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Friday, May 31, 2013

TransAtlantic: A Novel

Colum McCann's Let the Great World Spin was simply magnificent, so when a little birdie told me that McCann had a new book coming out, I snagged a galley so that you, dear readers, could have first pick at purchase! (And because I really really really wanted to read it.)

This is TransAtlantic.

In 1919, two men build a plane that will cross the Atlantic and land in Ireland. In 1845, Frederick Douglass tours Erin in response to his abolitionist treatise. In 1998 a senator arrives in Ireland to broker a peace in ideology. Three different eras, but one very same ideal--that of Ireland, and of the belief that in something greater than themselves.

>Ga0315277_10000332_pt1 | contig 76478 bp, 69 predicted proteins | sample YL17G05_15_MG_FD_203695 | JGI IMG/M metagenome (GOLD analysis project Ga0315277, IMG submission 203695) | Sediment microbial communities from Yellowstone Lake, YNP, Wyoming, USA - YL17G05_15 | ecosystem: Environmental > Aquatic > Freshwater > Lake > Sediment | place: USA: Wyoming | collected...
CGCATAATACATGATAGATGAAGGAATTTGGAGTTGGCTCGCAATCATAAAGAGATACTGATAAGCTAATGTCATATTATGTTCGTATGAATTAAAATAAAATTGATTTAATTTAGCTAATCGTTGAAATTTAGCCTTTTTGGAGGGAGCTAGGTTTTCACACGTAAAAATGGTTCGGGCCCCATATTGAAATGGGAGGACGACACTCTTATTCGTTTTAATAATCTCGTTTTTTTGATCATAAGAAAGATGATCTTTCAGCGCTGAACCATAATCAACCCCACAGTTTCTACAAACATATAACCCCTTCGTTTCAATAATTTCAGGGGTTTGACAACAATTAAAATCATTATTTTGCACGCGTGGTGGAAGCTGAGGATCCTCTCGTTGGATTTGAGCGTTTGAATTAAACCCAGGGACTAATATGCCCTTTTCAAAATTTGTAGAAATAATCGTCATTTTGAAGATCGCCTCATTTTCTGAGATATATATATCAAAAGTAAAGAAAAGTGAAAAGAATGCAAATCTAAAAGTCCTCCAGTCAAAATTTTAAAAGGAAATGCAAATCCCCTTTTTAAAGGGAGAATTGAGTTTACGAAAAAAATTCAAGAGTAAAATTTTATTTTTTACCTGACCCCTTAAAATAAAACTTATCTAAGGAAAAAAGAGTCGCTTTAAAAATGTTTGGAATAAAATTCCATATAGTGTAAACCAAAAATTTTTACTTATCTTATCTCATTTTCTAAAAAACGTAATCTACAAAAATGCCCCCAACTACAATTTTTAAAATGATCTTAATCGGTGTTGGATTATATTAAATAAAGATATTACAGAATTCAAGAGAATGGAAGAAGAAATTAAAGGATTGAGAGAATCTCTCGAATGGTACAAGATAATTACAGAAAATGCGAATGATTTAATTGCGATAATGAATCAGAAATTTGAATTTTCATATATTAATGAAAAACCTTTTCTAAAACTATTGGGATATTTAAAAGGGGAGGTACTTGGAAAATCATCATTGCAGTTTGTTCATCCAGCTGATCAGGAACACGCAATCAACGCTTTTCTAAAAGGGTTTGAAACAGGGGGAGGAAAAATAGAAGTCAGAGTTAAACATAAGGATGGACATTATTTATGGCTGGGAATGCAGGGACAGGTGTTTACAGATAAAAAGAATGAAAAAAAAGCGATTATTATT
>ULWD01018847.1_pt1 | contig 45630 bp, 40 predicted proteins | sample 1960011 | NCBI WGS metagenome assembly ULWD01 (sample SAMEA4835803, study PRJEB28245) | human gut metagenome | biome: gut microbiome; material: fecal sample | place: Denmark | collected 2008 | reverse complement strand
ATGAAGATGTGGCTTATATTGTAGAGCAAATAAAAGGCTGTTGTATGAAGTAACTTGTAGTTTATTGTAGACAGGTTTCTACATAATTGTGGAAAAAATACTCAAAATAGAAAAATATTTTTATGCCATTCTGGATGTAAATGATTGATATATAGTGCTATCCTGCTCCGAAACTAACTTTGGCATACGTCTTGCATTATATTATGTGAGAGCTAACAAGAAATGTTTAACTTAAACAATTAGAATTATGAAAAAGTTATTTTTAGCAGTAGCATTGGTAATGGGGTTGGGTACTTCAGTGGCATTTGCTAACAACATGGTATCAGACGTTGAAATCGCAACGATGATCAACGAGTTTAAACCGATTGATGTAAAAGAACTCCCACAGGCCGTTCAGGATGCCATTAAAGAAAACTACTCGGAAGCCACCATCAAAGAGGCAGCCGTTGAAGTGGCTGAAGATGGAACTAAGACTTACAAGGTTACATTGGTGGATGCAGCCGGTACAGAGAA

Someone once described McCann to me as "hypnotic," and I was shocked that I hadn't thought to describe his writing as such before. When I read McCann's writing I feel completely and utterly transported to another realm of being, one that makes me feel as though I am much more high minded and lofty than I often feel. I lose hours in his books, and I lose my sense of self in such a glorious way--that of becoming one with the narrator and with the story at hand. That, my friends, is an awesome feeling.

McCann creates characters that are strong and steady regardless of their thoughts or actions. They are consistent and they are well-formed; they are flawed and they are honest. They are nothing if not true human beings in the most basic sense. I love this man's writing, and when I closed the last page of the book I knew I would never be the same. I have become a more fully formed person. How marvelous, yes?

Kindle on left, hard copy on right. What are you waiting for?

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